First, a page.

for National Geographic News
The capture of an unusual dolphin with an extra set of fins is shedding light on a controversial hunting technique in Japan.
The bottlenose dolphin was captured alive on October 28 during Japan's annual dolphin "drive hunt."
During the hunt, fishers use boats and loud noises to herd hundreds of dolphins into shallow bays. There, many are corralled into nets and killed. Others are kept live and sold to aquariums, according to conservationists.
"I think it's actually wonderful that this animal has come to light now," Diana Reiss, a senior research scientist with the Wildlife Conservation Society in New York City, said in an interview for this week's National Geographic News podcast.
"Not only is it interesting in terms of our science, but I think it will shed light on this really arcane and very inhumane practice that we really must bring to an end."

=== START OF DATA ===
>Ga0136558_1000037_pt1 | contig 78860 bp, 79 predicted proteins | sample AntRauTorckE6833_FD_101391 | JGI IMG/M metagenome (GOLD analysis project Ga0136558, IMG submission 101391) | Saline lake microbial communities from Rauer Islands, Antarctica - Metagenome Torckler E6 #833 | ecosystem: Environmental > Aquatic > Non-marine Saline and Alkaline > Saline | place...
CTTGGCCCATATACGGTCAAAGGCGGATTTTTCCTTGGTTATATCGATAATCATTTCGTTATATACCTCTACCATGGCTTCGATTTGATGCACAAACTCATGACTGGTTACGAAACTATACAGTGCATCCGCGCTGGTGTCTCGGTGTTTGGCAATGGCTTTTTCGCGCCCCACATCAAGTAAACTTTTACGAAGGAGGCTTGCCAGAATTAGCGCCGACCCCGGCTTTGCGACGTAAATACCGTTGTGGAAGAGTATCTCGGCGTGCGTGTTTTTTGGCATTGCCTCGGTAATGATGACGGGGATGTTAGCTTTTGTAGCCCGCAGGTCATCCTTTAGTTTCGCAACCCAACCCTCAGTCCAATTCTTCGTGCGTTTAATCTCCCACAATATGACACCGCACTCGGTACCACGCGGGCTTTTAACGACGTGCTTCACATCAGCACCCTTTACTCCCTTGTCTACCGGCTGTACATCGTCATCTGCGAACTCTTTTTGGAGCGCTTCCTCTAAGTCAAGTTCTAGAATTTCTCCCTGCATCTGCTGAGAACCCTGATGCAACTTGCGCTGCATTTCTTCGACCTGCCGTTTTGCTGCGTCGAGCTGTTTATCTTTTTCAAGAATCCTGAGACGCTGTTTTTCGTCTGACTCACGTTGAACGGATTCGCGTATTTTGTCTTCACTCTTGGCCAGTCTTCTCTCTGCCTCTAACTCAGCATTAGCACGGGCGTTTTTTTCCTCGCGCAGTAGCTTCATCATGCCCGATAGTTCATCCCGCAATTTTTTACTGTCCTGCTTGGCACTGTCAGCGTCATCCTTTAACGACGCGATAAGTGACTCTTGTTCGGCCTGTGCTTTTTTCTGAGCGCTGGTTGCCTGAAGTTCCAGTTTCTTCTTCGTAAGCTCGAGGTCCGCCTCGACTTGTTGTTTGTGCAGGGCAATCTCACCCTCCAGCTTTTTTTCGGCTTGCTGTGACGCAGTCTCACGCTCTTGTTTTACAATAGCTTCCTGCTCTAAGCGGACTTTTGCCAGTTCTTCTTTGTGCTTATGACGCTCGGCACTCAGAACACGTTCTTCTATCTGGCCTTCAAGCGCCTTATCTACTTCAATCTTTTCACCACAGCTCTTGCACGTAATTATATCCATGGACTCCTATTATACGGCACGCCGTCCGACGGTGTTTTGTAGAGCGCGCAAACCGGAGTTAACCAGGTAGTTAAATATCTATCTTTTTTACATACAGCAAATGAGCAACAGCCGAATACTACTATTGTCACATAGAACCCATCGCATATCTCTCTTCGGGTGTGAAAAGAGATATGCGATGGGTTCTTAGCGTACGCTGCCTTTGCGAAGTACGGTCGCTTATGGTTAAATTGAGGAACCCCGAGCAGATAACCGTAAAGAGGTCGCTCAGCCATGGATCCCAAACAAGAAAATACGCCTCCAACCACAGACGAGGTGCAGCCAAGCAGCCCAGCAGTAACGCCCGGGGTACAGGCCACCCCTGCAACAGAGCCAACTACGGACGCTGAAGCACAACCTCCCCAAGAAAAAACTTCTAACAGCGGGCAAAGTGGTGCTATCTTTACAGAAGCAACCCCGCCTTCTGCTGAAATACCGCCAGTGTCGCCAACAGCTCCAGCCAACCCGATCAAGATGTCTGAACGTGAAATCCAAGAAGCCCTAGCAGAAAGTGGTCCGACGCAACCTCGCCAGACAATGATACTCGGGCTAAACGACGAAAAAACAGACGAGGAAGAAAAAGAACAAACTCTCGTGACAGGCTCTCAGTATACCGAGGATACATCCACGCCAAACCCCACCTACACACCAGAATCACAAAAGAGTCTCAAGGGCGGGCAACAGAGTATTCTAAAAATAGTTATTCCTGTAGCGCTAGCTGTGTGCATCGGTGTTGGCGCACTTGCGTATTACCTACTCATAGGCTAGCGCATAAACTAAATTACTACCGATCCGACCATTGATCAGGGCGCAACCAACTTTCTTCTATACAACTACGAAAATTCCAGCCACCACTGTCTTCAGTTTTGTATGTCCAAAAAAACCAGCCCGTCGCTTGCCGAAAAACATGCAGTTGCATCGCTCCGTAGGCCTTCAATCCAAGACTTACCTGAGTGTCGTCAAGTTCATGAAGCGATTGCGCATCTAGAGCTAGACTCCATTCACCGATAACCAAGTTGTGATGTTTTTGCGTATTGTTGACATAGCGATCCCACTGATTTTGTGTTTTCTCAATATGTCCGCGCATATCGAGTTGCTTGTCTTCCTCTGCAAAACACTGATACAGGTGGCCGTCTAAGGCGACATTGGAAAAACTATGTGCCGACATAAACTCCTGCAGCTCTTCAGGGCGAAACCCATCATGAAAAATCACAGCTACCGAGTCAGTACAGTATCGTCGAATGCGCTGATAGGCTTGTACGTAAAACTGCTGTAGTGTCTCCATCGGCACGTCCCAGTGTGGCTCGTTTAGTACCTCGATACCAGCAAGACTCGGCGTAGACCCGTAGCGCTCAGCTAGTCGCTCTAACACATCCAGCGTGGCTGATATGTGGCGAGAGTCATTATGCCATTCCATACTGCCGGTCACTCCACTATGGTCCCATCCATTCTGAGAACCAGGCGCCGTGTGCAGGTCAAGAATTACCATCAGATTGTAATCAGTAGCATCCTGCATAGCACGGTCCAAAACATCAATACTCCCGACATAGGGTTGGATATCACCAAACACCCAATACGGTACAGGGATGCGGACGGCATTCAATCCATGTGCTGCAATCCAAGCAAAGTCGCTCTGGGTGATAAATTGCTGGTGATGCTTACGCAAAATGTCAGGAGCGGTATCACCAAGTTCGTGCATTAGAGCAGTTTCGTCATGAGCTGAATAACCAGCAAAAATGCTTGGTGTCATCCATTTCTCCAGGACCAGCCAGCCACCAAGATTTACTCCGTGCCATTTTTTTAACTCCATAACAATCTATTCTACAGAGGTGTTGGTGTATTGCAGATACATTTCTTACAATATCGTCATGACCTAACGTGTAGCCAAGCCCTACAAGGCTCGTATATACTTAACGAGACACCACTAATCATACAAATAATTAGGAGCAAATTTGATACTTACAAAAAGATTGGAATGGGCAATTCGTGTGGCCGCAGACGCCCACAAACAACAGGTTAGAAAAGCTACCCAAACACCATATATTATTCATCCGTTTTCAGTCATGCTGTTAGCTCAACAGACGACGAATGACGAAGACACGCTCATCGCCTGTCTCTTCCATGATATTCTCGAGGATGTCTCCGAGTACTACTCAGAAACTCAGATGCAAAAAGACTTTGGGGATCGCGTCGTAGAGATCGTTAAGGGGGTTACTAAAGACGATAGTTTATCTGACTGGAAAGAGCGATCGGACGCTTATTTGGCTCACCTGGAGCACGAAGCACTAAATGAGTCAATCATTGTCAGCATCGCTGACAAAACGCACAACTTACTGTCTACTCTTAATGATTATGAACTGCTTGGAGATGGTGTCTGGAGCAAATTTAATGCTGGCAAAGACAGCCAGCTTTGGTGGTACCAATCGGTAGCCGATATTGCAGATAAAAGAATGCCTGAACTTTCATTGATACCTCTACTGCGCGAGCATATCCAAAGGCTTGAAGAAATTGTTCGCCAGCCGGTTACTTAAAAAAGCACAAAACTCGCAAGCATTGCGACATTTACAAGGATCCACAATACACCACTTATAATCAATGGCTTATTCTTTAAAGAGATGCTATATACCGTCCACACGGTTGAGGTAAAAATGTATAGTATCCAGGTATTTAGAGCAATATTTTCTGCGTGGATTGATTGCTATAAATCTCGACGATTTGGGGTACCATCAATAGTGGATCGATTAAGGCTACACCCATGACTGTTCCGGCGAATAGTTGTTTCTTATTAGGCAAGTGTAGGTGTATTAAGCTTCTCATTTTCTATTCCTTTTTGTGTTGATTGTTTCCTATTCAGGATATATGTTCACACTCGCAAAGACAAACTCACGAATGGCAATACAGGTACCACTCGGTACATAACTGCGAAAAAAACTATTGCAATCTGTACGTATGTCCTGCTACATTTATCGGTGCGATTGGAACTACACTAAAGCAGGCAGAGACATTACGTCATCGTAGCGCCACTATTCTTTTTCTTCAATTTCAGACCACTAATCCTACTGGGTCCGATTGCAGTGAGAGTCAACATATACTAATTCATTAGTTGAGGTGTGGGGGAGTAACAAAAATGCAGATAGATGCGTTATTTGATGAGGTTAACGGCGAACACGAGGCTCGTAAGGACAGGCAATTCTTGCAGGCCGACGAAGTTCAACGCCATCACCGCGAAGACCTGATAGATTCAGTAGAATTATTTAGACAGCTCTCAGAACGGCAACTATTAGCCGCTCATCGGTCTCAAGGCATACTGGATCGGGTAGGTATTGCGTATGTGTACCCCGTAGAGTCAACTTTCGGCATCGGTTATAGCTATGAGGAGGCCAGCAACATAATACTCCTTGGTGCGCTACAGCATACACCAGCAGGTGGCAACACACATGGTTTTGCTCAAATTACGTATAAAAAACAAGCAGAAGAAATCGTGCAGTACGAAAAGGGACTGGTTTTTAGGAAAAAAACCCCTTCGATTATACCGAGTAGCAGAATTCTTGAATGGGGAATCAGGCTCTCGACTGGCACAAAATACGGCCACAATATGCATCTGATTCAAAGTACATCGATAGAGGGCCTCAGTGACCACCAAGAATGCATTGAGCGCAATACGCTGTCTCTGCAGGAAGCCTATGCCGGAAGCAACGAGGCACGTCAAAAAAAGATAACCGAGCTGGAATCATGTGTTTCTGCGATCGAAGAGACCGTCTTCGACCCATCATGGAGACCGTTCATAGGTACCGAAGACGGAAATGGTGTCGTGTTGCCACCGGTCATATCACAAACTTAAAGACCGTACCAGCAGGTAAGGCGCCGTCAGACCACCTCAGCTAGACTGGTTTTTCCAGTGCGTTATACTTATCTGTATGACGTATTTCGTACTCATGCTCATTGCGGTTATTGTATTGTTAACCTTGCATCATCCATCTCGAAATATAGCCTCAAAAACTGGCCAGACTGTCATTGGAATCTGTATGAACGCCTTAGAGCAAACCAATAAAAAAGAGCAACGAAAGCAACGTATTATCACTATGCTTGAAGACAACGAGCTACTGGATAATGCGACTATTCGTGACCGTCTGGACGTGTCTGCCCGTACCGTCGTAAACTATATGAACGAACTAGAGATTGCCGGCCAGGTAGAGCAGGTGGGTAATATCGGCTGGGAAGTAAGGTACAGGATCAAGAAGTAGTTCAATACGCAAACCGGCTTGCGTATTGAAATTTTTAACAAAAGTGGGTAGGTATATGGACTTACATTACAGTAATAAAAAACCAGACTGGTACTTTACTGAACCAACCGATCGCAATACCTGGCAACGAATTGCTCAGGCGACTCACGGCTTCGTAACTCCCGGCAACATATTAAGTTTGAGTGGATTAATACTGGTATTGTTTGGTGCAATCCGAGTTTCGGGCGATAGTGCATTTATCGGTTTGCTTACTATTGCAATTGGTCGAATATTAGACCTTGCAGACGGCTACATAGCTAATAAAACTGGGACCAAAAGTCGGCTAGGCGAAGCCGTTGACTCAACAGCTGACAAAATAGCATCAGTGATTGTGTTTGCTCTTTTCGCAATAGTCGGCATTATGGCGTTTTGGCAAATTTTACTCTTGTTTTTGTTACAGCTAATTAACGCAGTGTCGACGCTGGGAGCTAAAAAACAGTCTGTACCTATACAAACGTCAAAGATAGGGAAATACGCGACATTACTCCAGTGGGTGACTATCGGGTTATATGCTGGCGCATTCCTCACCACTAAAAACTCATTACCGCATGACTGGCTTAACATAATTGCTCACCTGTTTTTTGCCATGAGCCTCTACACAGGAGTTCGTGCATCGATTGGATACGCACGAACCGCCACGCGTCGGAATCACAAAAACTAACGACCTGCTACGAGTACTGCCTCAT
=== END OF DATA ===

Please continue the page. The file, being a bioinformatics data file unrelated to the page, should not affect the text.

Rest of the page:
Scientists said the four-limbed dolphin may be an evolutionary throwback to a time when marine mammal ancestors walked on land.
(Related Story: "Dolphin With Four Fins May Prove Terrestrial Origins" [November 8, 2006].)
But the hunt itself, according to conservationists and animal rights activists, is cruel to dolphins, which are considered intelligent and socially complex marine mammals.
Reiss is a leading voice in the campaign to halt the drive hunt.
"This practice has been going on for hundreds of years, but it has gotten even worse recently," she said.
Conservationists estimate more than 20,000 dolphins and porpoises will be killed during the hunt, which began in September and runs until April.
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